Have you noticed the skyrocketing rate of homelessness that keeps growing since Obamacare and other harmful systems drain jobs, money, and energy from the economy?
Once the final blow comes that spells the beginning of large scale social collapse, the ability to find a shelter will be as scarce as food and water supplies.
Many preppers think they will be able to get into the woods and build shelters, or find some other means to avoid living exclusively outdoors. It will be even worse: a sheer number of problems might lead to illness and disability that will prevent you from building or effectively managing an existing shelter.
In an emergency situation, it’s difficult to provide good first aid even in good weather, but if you must tend to sickness or injury in freezing weather, your job is going to be twice as hard.
You’ll have greater difficulty getting to a warm place to provide treatment, and snow and freezing weather will make it difficult to start a fire or find healing herbs that would be abundant in warmer weather.
You will also have to take care of yourself by wearing appropriate cold weather gear, which may impair you.
For the average Joe out there, myself included, winter camping usually means renting a cabin somewhere nice in the mountains and spending the holidays with friends, family, and a few bottles of booze while chatting, listening to CCR and enjoying the downtime. (Still I would survive out there without these, if I have to.)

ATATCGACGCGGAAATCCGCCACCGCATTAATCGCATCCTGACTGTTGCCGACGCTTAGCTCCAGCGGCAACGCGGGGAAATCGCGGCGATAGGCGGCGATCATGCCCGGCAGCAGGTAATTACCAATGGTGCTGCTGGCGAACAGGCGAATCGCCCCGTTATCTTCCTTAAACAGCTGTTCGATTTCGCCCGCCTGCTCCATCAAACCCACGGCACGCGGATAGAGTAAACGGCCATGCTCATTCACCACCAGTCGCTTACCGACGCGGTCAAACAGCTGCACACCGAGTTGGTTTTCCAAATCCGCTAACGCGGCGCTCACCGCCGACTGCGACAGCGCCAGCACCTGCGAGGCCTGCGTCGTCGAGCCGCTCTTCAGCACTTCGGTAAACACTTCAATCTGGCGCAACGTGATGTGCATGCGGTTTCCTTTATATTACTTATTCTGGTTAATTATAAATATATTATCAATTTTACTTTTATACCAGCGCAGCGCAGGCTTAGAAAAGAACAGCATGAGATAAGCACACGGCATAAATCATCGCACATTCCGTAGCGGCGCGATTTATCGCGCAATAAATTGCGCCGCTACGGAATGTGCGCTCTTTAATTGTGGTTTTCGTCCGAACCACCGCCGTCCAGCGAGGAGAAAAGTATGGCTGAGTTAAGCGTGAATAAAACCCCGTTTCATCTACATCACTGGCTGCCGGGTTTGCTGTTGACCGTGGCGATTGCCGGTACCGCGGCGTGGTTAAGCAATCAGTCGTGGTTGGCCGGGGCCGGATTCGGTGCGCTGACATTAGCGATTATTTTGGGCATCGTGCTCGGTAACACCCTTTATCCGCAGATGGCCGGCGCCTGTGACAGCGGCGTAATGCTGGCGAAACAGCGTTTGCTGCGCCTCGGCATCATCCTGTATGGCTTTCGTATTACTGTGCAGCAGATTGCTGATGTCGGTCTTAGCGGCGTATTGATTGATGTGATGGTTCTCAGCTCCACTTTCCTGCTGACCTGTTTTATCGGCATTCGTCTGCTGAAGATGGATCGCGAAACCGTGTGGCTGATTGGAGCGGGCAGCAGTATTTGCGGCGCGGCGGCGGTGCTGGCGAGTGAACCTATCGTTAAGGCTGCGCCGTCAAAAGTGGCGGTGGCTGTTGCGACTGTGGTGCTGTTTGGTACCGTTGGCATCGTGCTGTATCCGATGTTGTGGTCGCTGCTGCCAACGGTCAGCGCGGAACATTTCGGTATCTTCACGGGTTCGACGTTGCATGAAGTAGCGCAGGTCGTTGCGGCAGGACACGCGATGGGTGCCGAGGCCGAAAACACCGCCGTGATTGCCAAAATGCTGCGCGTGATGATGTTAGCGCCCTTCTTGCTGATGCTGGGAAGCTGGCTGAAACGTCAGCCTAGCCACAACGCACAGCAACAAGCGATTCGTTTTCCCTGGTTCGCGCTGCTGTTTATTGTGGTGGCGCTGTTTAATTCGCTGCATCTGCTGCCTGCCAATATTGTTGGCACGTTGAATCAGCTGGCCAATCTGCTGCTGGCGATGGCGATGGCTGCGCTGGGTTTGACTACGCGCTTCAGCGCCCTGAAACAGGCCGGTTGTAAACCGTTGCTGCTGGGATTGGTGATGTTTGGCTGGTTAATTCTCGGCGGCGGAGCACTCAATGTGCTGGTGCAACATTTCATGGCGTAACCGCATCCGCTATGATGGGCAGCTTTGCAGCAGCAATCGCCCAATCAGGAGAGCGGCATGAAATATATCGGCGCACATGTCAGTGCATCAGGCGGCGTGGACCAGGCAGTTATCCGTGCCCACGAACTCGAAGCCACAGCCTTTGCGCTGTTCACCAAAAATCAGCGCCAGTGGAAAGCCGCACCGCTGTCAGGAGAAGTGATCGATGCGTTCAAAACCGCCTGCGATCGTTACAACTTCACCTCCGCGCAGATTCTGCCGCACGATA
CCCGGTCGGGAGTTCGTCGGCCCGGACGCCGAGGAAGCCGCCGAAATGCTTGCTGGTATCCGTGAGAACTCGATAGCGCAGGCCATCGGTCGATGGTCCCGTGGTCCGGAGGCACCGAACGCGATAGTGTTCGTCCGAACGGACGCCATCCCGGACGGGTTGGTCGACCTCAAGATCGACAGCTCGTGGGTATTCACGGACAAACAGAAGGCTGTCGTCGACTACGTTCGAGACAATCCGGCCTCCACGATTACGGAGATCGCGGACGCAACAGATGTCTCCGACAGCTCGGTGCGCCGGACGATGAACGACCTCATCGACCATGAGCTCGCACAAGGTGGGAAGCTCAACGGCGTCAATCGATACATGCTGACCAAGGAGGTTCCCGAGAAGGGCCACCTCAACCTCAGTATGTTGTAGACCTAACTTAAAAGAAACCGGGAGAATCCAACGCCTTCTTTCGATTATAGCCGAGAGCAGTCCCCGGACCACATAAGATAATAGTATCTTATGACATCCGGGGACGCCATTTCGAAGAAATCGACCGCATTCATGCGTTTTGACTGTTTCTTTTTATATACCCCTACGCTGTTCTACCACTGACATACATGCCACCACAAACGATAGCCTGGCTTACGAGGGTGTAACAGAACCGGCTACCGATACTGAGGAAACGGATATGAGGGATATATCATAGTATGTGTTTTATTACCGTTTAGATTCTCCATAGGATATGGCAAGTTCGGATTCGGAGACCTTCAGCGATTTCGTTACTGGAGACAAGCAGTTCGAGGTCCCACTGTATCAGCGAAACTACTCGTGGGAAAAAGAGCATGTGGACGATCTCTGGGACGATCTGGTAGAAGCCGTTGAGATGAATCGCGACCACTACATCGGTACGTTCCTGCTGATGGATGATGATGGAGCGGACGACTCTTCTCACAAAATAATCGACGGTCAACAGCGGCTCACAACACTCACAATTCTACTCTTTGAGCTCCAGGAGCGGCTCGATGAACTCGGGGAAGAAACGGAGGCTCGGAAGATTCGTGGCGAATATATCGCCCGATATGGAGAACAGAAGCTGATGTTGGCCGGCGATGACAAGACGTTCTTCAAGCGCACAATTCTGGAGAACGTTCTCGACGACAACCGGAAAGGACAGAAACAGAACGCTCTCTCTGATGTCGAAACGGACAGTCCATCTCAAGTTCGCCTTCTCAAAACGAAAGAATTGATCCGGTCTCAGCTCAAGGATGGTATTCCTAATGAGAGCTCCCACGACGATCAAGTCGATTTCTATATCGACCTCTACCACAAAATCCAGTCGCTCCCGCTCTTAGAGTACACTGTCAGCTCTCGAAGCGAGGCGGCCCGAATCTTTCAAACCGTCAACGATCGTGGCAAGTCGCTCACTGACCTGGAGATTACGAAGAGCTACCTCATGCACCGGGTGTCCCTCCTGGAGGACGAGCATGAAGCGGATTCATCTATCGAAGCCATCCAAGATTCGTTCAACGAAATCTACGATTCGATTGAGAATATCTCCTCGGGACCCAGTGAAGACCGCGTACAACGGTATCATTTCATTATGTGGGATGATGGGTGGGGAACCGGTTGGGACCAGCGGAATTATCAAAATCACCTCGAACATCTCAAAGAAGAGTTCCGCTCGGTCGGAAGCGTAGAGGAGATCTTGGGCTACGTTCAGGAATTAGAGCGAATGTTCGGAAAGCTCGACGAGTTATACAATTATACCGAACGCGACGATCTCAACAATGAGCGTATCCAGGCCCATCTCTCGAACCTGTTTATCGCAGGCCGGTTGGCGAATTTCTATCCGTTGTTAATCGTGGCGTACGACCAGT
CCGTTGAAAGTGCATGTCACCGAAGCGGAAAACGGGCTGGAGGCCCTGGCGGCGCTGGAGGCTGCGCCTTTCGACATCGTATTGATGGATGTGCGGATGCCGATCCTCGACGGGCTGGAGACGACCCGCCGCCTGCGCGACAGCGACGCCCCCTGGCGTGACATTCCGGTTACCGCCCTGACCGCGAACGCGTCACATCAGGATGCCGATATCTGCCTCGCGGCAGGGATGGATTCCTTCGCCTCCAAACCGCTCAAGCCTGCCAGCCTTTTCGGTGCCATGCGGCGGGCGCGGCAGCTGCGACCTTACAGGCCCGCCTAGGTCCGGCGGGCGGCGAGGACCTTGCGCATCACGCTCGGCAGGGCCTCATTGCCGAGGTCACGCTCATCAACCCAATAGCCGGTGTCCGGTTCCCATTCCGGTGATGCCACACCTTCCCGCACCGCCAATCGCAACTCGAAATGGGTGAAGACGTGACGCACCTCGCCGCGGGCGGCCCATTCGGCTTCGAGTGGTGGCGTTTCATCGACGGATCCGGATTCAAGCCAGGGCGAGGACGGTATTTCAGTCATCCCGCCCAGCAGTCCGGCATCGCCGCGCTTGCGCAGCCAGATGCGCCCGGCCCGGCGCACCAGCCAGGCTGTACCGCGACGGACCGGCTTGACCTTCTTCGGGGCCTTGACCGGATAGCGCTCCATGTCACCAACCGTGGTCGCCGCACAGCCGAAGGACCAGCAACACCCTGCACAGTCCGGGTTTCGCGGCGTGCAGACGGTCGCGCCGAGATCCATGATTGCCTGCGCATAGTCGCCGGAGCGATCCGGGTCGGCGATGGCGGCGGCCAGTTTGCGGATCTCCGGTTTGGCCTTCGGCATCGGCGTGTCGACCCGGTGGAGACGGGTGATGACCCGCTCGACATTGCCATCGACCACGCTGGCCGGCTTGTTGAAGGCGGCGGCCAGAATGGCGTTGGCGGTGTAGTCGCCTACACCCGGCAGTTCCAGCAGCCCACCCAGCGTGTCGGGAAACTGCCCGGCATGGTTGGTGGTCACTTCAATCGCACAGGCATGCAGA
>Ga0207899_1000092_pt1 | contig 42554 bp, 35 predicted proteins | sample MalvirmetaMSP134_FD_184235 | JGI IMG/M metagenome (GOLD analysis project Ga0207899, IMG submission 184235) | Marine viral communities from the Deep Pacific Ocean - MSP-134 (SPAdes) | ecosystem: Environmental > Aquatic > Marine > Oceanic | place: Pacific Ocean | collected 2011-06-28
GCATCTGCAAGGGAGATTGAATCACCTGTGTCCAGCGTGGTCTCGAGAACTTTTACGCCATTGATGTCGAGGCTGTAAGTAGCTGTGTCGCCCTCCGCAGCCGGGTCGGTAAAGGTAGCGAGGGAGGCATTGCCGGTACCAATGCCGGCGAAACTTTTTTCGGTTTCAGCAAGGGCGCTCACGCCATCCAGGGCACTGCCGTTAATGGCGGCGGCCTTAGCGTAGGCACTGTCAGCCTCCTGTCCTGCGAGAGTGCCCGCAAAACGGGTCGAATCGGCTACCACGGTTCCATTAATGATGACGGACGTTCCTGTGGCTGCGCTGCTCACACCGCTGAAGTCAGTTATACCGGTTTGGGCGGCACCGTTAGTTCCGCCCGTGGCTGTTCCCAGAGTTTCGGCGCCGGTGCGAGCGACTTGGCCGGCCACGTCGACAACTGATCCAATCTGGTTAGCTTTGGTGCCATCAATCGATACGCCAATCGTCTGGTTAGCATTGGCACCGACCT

However, there are hardcore outdoors aficionados who actually resent the idea of camping in a heated cabin by a romantic wood stove. That’s not camping – it’s glamping.
Moreover, there are adventurous folks who prefer to grab their backpack, rent a snowmobile, and go somewhere in the wilderness away from the mad world, the rush, and the insanity of civilization for a few days or weeks.
If you’re a chicken farmer, you may already know that chickens actually thrive in colder temperatures, as they’re designed with a unique ability. They are excellent at regulating their body temperatures – way better than humans actually.
However, with the winter upon us, it would be nice to help our little feathered friends as much as we can.
The thing is that during the winter, your chickens require water in order to generate body heat, so it’s still crucial that they receive an adequate supply of fresh, clean, unfrozen water. Going without water for even a couple of hours can decrease egg production for up to 2 days.